In Appendix F of The Lord of the Rings we are told that there “is no record of any language peculiar to hobbits. In ancient days they seem always to have used the languages of Men near whom, or among whom, they lived.”
This is a singularly striking statement from an author who otherwise insists that his pattern of literary creation is to begin with an invented language and then proceed to create creatures who speak that language and a world in which it is spoken. So where the nature of most of the peoples and races of Middle-earth bears a direct relationship to their language, hobbits appear linguistically as a cipher. For so far back as any records or memories reach, hobbits have been chameleon-like creatures who have adopted the language of their immediate human neighbours.
(italics are mine) Source: http://www.tolkienlibrary.com/press/1130-on-the-origin-of-hobbits.php
As a student of Cultural Anthropology and Linguistics who studied during the 80’s I must believe that a culture cannot be separated from its language as defined by the second paradigm. Language defines a culture and its origins, and I believe that Tolkien would agree with that.
So what is the origin of the Hobbits?
Who created them?
The Prologue to The Lord of the Rings says this:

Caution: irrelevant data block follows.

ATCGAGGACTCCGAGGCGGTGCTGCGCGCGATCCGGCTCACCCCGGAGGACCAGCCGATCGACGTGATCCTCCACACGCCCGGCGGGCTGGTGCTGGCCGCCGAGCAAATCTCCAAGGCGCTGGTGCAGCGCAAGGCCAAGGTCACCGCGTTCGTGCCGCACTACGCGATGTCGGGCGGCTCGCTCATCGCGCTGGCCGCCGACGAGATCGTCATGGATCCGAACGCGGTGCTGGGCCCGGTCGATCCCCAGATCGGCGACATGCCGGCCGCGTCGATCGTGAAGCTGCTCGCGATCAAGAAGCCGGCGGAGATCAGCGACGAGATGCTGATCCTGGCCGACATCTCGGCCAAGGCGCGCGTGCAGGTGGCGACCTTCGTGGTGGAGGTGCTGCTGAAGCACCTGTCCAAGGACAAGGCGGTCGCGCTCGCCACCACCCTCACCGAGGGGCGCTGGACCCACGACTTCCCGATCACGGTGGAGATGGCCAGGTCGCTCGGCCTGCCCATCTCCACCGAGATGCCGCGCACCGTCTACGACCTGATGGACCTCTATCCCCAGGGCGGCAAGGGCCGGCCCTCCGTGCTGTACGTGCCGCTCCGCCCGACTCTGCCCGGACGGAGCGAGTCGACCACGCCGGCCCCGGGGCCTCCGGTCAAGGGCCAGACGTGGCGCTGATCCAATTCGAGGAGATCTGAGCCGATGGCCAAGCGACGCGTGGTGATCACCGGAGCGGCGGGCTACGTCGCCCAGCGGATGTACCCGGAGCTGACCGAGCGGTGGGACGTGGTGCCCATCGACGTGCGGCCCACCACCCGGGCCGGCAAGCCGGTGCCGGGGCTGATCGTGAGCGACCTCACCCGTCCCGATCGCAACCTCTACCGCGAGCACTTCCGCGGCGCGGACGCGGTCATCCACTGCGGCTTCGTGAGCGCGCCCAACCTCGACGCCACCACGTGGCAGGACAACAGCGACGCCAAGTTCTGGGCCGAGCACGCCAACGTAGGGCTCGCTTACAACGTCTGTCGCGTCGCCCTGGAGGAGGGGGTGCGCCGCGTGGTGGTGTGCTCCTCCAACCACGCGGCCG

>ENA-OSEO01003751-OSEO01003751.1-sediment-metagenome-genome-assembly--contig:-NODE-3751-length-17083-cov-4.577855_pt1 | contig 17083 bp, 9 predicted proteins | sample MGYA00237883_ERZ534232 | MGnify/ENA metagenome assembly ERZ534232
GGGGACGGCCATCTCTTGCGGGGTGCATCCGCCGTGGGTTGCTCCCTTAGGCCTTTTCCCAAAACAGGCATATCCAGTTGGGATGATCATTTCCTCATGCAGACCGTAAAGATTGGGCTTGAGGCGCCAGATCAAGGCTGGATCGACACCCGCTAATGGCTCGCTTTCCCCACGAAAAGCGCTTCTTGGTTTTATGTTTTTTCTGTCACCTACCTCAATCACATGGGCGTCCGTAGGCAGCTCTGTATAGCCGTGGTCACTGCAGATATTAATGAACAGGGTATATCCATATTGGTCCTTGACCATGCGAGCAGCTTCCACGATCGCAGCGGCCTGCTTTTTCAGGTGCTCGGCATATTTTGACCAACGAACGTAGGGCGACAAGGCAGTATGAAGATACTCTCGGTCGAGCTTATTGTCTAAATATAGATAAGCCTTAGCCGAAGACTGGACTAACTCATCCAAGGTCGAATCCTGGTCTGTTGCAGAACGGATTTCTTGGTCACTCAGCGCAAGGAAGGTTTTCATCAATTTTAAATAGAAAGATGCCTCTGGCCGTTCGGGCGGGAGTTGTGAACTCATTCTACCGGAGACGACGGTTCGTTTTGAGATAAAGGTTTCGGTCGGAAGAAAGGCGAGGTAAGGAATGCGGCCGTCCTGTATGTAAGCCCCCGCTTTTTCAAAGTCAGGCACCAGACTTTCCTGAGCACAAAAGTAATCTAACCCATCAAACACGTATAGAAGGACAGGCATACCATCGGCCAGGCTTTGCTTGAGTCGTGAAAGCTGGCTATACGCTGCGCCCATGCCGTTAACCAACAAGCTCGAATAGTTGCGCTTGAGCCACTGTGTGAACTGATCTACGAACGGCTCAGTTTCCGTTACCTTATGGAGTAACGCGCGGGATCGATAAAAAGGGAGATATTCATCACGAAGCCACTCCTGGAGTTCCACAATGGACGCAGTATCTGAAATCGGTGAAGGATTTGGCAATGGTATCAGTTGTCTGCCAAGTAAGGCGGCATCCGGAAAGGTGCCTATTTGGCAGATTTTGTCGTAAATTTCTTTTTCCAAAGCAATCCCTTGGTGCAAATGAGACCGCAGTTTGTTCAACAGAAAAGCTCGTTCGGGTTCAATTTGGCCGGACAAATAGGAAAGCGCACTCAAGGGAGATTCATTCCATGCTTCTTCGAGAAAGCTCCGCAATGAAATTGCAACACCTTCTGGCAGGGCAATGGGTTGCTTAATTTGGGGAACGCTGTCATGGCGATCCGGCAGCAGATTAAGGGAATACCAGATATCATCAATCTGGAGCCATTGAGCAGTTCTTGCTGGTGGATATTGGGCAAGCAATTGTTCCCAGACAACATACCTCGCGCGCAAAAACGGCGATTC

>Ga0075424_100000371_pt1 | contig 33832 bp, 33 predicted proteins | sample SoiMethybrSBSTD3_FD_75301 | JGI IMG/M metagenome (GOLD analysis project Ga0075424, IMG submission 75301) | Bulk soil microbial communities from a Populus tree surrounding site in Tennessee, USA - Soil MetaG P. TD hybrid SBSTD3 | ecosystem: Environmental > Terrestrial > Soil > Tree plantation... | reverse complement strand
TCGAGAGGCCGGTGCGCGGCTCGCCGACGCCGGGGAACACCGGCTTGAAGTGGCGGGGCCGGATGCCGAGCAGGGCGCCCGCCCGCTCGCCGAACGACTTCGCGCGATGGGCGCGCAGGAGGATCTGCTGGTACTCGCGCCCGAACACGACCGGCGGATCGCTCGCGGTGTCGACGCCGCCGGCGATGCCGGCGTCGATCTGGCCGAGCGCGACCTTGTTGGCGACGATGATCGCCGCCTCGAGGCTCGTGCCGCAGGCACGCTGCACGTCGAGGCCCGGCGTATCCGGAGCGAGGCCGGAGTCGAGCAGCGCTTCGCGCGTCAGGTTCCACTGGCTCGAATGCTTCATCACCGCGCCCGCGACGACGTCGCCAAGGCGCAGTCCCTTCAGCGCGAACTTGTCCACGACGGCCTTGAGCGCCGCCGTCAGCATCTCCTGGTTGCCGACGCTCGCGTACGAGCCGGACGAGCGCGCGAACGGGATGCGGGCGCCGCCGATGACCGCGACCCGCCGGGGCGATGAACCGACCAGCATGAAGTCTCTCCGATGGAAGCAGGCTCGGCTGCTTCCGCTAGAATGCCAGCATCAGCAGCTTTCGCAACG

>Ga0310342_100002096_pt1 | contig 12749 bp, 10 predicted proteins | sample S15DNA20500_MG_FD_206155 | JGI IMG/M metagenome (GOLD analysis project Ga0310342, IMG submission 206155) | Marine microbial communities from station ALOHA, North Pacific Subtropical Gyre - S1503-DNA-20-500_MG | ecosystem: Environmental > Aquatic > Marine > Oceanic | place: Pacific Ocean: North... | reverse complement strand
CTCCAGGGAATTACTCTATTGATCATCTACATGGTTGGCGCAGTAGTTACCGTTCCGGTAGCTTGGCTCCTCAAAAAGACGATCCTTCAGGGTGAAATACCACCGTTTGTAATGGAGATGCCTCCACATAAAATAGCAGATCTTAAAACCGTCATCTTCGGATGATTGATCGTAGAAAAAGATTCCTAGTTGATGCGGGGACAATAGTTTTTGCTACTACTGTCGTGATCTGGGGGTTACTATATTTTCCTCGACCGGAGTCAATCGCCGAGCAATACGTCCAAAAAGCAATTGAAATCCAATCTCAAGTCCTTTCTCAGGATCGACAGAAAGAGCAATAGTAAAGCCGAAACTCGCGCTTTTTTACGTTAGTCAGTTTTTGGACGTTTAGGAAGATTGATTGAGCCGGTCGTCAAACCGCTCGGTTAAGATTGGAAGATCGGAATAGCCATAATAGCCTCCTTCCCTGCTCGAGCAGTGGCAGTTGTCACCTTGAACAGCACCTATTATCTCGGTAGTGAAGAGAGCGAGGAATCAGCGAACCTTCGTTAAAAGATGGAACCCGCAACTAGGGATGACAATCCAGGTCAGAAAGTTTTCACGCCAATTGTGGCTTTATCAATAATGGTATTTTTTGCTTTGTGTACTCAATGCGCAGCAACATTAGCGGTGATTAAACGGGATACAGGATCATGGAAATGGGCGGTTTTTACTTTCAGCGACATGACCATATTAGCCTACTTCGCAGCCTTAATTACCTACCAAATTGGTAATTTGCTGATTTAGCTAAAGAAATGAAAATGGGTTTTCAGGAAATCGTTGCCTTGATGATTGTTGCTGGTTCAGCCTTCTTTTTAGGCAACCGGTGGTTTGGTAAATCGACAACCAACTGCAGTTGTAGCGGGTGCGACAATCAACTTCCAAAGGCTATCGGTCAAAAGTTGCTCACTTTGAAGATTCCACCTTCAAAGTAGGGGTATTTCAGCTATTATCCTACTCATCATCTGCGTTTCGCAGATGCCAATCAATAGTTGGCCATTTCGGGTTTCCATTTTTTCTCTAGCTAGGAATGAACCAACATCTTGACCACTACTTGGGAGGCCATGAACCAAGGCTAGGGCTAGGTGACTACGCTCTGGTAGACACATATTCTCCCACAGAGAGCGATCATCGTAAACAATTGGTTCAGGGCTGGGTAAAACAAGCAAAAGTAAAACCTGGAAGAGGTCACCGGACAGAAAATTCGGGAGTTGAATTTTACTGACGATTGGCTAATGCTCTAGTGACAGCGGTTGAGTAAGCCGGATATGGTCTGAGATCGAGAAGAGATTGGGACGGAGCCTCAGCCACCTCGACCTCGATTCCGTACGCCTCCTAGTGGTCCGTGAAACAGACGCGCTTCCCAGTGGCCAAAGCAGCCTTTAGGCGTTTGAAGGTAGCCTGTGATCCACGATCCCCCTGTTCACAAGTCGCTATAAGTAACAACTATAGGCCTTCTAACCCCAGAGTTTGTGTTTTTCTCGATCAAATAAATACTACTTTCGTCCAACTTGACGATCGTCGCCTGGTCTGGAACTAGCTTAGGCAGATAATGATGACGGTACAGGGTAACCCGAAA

It is plain indeed that in spite of later estrangement Hobbits are relatives of ours: far nearer to us than Elves, or even than Dwarves. Of old they spoke the languages of Men, after their own fashion, and liked and disliked much the same things as Men did. But what exactly our relationship is can no longer be discovered. The beginning of Hobbits lies far back in the Elder Days that are now lost and forgotten. Only the Elves still preserve any records of that vanished time, and their traditions are concerned almost entirely with their own history, in which Men appear seldom and Hobbits are not mentioned at all. Yet it is clear that Hobbits had, in fact, lived quietly in Middle-earth for many long years before other folk became even aware of them. And the world being after all full of strange creatures beyond count, these little people seemed of very little importance.
(once again, italics are mine)
1) ….to begin with an invented language and then proceed to create creatures who speak that language…
2) ...The beginning of Hobbits lies far back in the Elder Days that are now lost and forgotten.
So if the origin of the Hobbits predates that of Men, and Tolkien’s method was to create a language and then a people to speak it, what language did the Hobbits speak as a common tongue before the advent of Men? And why is there not any remnant of this older tongue existing in the Hobbit's everyday speech?